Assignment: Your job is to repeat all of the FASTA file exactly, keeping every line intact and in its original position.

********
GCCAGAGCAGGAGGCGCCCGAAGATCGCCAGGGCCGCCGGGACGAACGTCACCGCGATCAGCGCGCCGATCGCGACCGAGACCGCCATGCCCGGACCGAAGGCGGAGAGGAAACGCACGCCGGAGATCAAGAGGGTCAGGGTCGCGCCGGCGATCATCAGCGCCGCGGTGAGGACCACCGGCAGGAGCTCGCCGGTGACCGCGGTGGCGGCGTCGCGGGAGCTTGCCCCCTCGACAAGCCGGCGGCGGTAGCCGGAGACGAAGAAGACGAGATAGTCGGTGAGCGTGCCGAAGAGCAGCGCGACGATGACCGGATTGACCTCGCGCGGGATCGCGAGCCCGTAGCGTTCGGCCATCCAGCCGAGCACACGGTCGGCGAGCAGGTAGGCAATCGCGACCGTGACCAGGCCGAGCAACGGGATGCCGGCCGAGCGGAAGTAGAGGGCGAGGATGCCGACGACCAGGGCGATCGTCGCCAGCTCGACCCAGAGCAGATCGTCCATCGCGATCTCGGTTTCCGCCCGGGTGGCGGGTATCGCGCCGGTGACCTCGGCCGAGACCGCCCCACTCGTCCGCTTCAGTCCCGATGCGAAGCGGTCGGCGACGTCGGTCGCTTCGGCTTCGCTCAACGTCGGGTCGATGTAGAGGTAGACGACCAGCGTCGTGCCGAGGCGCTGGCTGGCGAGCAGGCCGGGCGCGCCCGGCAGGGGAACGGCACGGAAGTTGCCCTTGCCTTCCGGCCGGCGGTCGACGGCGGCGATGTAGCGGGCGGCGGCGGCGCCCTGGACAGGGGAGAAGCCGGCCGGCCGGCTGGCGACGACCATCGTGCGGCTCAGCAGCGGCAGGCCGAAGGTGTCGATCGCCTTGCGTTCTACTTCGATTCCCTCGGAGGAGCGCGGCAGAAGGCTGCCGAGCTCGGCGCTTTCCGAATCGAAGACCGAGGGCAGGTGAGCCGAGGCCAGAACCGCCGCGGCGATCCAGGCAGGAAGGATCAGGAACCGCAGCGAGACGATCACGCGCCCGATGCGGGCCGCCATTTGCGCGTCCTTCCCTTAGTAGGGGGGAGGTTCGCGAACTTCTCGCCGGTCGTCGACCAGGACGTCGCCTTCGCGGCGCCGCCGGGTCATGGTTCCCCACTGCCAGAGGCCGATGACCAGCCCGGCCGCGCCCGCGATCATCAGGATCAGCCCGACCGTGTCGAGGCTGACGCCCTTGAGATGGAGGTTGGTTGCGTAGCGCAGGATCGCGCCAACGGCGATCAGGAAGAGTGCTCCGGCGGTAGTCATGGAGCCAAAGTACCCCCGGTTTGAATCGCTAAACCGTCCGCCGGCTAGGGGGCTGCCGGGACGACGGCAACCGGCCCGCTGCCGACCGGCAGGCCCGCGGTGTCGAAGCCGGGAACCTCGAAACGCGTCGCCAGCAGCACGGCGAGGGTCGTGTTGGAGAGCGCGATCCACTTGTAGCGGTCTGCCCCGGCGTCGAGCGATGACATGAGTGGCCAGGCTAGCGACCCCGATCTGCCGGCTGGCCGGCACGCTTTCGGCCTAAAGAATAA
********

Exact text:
GCCAGAGCAGGAGGCGCCCGAAGATCGCCAGGGCCGCCGGGACGAACGTCACCGCGATCAGCGCGCCGATCGCGACCGAGACCGCCATGCCCGGACCGAAGGCGGAGAGGAAACGCACGCCGGAGATCAAGAGGGTCAGGGTCGCGCCGGCGATCATCAGCGCCGCGGTGAGGACCACCGGCAGGAGCTCGCCGGTGACCGCGGTGGCGGCGTCGCGGGAGCTTGCCCCCTCGACAAGCCGGCGGCGGTAGCCGGAGACGAAGAAGACGAGATAGTCGGTGAGCGTGCCGAAGAGCAGCGCGACGATGACCGGATTGACCTCGCGCGGGATCGCGAGCCCGTAGCGTTCGGCCATCCAGCCGAGCACACGGTCGGCGAGCAGGTAGGCAATCGCGACCGTGACCAGGCCGAGCAACGGGATGCCGGCCGAGCGGAAGTAGAGGGCGAGGATGCCGACGACCAGGGCGATCGTCGCCAGCTCGACCCAGAGCAGATCGTCCATCGCGATCTCGGTTTCCGCCCGGGTGGCGGGTATCGCGCCGGTGACCTCGGCCGAGACCGCCCCACTCGTCCGCTTCAGTCCCGATGCGAAGCGGTCGGCGACGTCGGTCGCTTCGGCTTCGCTCAACGTCGGGTCGATGTAGAGGTAGACGACCAGCGTCGTGCCGAGGCGCTGGCTGGCGAGCAGGCCGGGCGCGCCCGGCAGGGGAACGGCACGGAAGTTGCCCTTGCCTTCCGGCCGGCGGTCGACGGCGGCGATGTAGCGGGCGGCGGCGGCGCCCTGGACAGGGGAGAAGCCGGCCGGCCGGCTGGCGACGACCATCGTGCGGCTCAGCAGCGGCAGGCCGAAGGTGTCGATCGCCTTGCGTTCTACTTCGATTCCCTCGGAGGAGCGCGGCAGAAGGCTGCCGAGCTCGGCGCTTTCCGAATCGAAGACCGAGGGCAGGTGAGCCGAGGCCAGAACCGCCGCGGCGATCCAGGCAGGAAGGATCAGGAACCGCAGCGAGACGATCACGCGCCCGATGCGGGCCGCCATTTGCGCGTCCTTCCCTTAGTAGGGGGGAGGTTCGCGAACTTCTCGCCGGTCGTCGACCAGGACGTCGCCTTCGCGGCGCCGCCGGGTCATGGTTCCCCACTGCCAGAGGCCGATGACCAGCCCGGCCGCGCCCGCGATCATCAGGATCAGCCCGACCGTGTCGAGGCTGACGCCCTTGAGATGGAGGTTGGTTGCGTAGCGCAGGATCGCGCCAACGGCGATCAGGAAGAGTGCTCCGGCGGTAGTCATGGAGCCAAAGTACCCCCGGTTTGAATCGCTAAACCGTCCGCCGGCTAGGGGGCTGCCGGGACGACGGCAACCGGCCCGCTGCCGACCGGCAGGCCCGCGGTGTCGAAGCCGGGAACCTCGAAACGCGTCGCCAGCAGCACGGCGAGGGTCGTGTTGGAGAGCGCGATCCACTTGTAGCGGTCTGCCCCGGCGTCGAGCGATGACATGAGTGGCCAGGCTAGCGACCCCGATCTGCCGGCTGGCCGGCACGCTTTCGGCCTAAAGAATAA